are compliant or not. Following that we review their work in progress.
Once they have funds and start spending them, then we require
them to send a return in annually. We also do spot-checks on their
projects so that we have an in-progress review. That review is
guided by a risk model, which has multi-faceted criteria, but
basically the rules are that the larger the contributions received
by the body, the more projects, the larger the projects, then
the higher risk of diversion of cash. Following that, when projects
are completed, or at the end of the financial year, we review
the audited accounts of those bodies. So up-front we review 100
per cent of the environmental bodies' activities. During, we review
a large proportion of the active spend and afterwards we review
100 per cent of all the audited accounts, and we do a spot-check
on what has happened on the project.
831. So what you are saying, Dr Sills, is that
if The Guardian had not exposed this, you would have been
able to? If The Guardian had not exposed this, would your
systems, which were in being at the time, have exposed the seven
of these agencies, the bodies that got away with it?
(Dr Sills) None of the exposures by The Guardian
revealed anything that was unknown to us.
Mr Donohoe: So let us broaden it out
832. Wait a minute, that is not an answer is
it? They told you something that you already knew, that is what
you have just said, but you were not asked that.
(Dr Sills) That was my understanding of the point
833. At what point?
(Lord Cranbrook) We have made seven enforced revocations.
None of those were made as a consequence of The Guardian
allegations. All of those were made as a consequence of internal
systems, which Dr Sills has explained in some detail, which is
why I say that the allegations of impropriety that The Guardian
made relating to other cases tested our systems and showed they
worked. If you have had the opportunity to read the supplementary
evidence we have given, there is no compliance issue involved.
834. Is this the thin edge of the wedge? Is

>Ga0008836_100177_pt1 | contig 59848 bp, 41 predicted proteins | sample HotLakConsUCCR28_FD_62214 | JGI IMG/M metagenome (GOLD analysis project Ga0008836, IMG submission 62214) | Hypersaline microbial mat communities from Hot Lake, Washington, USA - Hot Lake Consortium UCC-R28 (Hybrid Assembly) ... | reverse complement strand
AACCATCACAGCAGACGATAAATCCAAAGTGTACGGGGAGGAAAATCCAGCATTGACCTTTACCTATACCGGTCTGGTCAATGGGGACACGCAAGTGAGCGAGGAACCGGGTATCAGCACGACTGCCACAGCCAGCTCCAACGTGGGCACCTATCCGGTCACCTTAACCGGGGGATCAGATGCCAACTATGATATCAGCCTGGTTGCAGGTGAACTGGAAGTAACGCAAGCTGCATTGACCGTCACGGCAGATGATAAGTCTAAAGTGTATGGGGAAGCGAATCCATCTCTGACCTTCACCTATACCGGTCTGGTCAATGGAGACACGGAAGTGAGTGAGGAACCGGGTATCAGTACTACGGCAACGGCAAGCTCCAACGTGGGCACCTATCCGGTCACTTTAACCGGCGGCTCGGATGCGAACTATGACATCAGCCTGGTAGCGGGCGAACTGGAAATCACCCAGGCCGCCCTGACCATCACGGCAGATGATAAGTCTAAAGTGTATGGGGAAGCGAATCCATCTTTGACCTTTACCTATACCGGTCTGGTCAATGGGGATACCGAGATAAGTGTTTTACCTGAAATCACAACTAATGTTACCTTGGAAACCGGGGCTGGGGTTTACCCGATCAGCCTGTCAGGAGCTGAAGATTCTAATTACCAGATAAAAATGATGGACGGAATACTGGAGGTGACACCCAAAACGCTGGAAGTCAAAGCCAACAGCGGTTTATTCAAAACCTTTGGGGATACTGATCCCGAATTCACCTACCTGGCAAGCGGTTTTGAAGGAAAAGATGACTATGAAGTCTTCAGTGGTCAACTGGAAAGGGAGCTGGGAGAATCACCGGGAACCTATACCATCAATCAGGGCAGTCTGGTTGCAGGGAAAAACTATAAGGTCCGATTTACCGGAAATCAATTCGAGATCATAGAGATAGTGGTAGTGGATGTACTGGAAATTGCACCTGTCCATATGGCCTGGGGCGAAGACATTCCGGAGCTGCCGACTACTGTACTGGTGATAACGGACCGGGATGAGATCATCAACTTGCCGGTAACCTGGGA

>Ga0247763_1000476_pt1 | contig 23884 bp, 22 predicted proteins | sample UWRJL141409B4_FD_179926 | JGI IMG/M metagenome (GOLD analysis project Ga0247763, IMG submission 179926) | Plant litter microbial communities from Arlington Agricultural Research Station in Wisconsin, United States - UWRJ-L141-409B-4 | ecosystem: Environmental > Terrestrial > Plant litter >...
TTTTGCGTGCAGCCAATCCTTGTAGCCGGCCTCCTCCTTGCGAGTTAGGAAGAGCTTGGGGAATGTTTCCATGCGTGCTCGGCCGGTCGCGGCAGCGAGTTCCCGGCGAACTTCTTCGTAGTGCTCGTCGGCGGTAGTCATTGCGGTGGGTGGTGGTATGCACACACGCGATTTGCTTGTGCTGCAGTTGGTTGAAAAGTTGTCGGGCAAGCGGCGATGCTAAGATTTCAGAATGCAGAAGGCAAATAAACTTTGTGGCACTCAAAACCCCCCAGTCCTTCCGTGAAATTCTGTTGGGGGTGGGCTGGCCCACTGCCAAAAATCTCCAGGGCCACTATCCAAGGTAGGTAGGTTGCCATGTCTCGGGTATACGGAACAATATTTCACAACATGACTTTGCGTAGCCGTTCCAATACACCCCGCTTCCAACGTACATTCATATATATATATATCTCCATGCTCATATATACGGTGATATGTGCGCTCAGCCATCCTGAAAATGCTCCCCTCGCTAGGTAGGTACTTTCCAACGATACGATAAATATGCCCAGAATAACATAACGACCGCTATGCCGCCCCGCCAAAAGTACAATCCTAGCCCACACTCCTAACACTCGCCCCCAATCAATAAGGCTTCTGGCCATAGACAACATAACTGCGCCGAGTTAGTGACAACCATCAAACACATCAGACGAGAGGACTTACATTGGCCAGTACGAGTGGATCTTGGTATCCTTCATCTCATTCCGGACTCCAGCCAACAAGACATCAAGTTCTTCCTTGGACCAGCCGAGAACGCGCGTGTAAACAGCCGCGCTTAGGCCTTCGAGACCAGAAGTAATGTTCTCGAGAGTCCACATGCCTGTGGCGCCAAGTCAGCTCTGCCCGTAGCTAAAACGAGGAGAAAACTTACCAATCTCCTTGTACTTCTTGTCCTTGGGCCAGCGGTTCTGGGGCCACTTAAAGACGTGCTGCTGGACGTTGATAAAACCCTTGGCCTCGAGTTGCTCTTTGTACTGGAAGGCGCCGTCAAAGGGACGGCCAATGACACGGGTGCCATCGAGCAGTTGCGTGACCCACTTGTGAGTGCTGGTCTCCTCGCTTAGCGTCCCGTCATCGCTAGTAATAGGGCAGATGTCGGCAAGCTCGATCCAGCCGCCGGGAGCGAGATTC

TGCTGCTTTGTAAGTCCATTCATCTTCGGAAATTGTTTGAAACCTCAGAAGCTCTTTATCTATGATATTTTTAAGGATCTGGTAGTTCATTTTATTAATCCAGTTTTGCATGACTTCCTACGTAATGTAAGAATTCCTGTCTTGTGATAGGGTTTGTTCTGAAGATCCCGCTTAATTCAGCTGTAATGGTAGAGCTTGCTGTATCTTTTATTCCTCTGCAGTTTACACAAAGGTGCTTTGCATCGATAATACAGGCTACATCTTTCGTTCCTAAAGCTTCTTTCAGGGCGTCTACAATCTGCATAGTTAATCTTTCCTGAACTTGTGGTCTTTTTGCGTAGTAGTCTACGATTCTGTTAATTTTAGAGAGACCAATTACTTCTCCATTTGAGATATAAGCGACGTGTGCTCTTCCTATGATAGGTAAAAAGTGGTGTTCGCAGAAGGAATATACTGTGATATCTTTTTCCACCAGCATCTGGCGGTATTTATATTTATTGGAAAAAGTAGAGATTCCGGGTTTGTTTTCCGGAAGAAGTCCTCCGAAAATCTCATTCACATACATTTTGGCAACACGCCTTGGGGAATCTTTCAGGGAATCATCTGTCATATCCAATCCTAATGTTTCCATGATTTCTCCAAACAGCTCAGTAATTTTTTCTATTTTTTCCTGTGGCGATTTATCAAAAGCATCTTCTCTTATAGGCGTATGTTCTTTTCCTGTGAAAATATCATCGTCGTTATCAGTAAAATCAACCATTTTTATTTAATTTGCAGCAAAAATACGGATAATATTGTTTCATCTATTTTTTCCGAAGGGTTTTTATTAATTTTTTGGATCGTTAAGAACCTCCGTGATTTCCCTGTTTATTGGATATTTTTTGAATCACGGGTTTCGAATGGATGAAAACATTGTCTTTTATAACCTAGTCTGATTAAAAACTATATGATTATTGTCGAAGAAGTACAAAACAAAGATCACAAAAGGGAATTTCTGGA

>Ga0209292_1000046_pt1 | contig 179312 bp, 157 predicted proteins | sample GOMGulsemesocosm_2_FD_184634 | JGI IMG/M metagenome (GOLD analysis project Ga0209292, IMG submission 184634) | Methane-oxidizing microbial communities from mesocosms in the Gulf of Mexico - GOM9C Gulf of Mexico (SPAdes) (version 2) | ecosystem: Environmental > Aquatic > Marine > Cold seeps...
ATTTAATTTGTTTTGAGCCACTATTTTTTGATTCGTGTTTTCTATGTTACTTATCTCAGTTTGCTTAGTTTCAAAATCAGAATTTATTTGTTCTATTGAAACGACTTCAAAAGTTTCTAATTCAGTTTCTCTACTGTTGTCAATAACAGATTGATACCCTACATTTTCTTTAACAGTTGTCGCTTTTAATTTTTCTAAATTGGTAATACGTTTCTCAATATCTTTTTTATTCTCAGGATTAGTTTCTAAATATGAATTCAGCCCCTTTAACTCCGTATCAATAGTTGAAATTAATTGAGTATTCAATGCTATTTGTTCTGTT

there a possibility within the system that there are more environmental
bodies that have got similar problems and you are keeping that
secret from us at this stage? It seems from what you have just
said that you knew about these seven environmental bodies.
(Dr Sills) They were revoked.
835. They had been, in some cases, filtering
money out, yet you did not make that public.
(Dr Sills) Yes, we did.
836. Are you confident, then, that this is the
end of this? That we are not going to have others where there
is a similar problem?
(Lord Cranbrook) There are two questions there. First
of all, how do we make public revocations? The revocation, strictly
speaking, is in the hands of Customs. We advise Customs that such-and-such
environmental body is no longer compliant. It is then Customs
that makes the final decision to revoke, because that impinges
on landfill operators who are then liable for clawback of the
tax.[1a] Every month we publish and we put on the website our Board
decisions relating to enrolments and revocations. We are immensely
open. It is all there if anybody wants to ask and wants to look
for it. It has always been made public. The second question Mr
Donohoe has asked, which is a very proper one and one that we
need to face up to, is whether or not this is the thin end of
the wedge. Whether or not revocations are increasing. There have
been 43 revocations, of which 36 were at the request of the organisations
concerned. We call them voluntary revocations. Of those 36, half
of them decided to withdraw from the scheme because they had received